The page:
House debates

Thursday, 30 October 2014

Constituency Statements

Data Retention

9:54 am

Photo of Alannah MactiernanAlannah Mactiernan (Perth, Australian Labor Party) Share this | | Hansard source

The member for Ryan will note that on this side we are supporting your case by wearing red today. Over the last month, as I have been travelling around my electorate people have been raising with me their concerns on data retention, and I think many people will be horrified at the pre-emptory way in which these laws are being introduced into the parliament today, very much as we speak. To give you one example, Chris McCormack, who is a constituent, writes to me saying, 'I'm the owner of a successful small business of 10 years. I am a husband and I am a father. I oppose mandatory detention in Australia. The concept that innocence is presumed until guilt is proven is the cornerstone of our nation. I value my digital privacy. When I use the internet I want secure, private communication; I don't want to be surveilled and spied upon when I am not suspected of a crime. Mandatory data retention will be costly to internet service providers and the other technology oriented businesses such as mine. These measures are bad for business and bad for the economy.' He goes on and, quite rightly, says 'Stronger surveillance does not make us safer; it makes us less safe. The presumption that entities tasked with surveilling will not make mistakes with our data or face any type of corruption is not correct. As you know, corruption exists and mistakes and data often happen. They are, unfortunately, inevitable.'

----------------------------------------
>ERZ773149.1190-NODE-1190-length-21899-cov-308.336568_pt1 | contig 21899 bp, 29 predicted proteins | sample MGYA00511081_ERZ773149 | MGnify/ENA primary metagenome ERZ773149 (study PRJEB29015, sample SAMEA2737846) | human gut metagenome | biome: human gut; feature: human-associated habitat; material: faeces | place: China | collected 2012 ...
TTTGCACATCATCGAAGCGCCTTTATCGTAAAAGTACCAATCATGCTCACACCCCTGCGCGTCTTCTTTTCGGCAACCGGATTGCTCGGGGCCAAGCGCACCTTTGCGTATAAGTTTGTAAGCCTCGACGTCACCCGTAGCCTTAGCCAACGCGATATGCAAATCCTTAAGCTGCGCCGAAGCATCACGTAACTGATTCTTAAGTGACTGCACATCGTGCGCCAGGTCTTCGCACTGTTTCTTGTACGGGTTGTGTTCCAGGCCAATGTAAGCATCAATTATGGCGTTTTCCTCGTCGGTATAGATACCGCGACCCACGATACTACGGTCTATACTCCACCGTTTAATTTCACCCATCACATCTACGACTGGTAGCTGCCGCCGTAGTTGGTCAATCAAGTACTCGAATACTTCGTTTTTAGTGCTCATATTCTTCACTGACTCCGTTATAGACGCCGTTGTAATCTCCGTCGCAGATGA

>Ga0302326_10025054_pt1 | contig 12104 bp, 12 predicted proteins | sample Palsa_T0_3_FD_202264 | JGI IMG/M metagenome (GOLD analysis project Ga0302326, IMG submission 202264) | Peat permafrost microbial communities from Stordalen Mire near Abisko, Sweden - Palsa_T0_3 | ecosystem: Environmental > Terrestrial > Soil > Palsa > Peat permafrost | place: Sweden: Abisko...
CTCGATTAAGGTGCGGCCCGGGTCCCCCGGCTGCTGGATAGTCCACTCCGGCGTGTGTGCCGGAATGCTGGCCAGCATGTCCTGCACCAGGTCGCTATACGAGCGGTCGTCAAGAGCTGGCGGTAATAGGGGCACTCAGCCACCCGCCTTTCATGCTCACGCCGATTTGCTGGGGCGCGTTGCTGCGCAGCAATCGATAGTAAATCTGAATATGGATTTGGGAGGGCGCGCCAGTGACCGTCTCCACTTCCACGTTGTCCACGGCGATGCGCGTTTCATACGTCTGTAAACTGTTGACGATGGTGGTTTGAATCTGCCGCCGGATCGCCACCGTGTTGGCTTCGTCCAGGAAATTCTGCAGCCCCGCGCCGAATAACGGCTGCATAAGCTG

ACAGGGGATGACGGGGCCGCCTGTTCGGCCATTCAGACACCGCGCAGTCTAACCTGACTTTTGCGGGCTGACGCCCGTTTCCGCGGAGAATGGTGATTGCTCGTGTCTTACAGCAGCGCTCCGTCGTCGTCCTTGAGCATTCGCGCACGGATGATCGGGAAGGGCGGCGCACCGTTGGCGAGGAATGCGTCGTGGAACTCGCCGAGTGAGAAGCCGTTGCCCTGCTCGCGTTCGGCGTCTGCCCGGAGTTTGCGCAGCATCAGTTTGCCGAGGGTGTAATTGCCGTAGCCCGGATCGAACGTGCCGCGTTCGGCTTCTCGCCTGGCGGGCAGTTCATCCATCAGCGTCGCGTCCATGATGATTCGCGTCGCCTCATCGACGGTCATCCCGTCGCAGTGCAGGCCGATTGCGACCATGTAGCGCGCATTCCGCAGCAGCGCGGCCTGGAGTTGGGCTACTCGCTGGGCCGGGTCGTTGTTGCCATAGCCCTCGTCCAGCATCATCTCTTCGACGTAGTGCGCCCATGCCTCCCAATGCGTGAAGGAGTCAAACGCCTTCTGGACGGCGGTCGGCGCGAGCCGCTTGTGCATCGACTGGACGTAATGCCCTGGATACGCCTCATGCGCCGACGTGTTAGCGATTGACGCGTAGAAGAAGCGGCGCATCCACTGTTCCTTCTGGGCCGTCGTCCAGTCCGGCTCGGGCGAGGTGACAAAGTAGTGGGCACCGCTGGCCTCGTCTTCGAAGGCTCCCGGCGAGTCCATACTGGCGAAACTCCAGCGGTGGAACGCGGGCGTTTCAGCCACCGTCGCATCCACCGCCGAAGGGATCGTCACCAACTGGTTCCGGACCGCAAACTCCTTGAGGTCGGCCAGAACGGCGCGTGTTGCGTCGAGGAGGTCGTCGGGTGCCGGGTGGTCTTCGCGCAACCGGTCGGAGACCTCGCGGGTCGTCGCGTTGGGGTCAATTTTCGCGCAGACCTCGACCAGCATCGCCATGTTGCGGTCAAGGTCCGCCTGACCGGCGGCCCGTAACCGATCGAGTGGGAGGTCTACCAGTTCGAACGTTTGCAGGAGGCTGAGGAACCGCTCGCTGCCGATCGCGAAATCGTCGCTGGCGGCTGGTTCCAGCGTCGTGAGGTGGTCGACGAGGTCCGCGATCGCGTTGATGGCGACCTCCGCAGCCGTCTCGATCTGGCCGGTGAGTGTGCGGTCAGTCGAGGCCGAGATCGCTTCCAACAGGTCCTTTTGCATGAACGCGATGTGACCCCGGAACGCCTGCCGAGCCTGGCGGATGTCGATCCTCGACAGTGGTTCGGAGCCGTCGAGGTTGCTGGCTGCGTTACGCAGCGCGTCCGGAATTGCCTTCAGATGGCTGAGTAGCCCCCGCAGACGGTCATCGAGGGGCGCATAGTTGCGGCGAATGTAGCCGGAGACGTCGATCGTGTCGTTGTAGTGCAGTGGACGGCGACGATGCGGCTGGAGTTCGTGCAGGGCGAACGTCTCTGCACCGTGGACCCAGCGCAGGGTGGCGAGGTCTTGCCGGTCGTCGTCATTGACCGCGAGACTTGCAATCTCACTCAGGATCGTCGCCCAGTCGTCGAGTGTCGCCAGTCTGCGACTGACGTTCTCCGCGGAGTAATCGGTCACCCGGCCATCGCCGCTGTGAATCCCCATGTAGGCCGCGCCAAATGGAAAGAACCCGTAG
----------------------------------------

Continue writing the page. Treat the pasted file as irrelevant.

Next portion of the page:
These comments are very much reflected by people across the board in Australian society. Yesterday I went to a very interesting briefing with various industry and consumer leaders. They were absolutely worried about the potential for this legislation to fundamentally change our way of life and they point to the irony that, supposedly, under the justification that we need to preserve our way of life we are taking action that potentially will undermine our very culture and that very freedom that we hold so precious. Presentations were made by people like Clinton Fernandes, from the Australian Centre for Cyber Security, who showed us the very great reach of this data and that this goes well beyond just preserving the phone and email records. Indeed he made reference to the potential for the Internet of Things to monitor every part of our lives. (Time expired)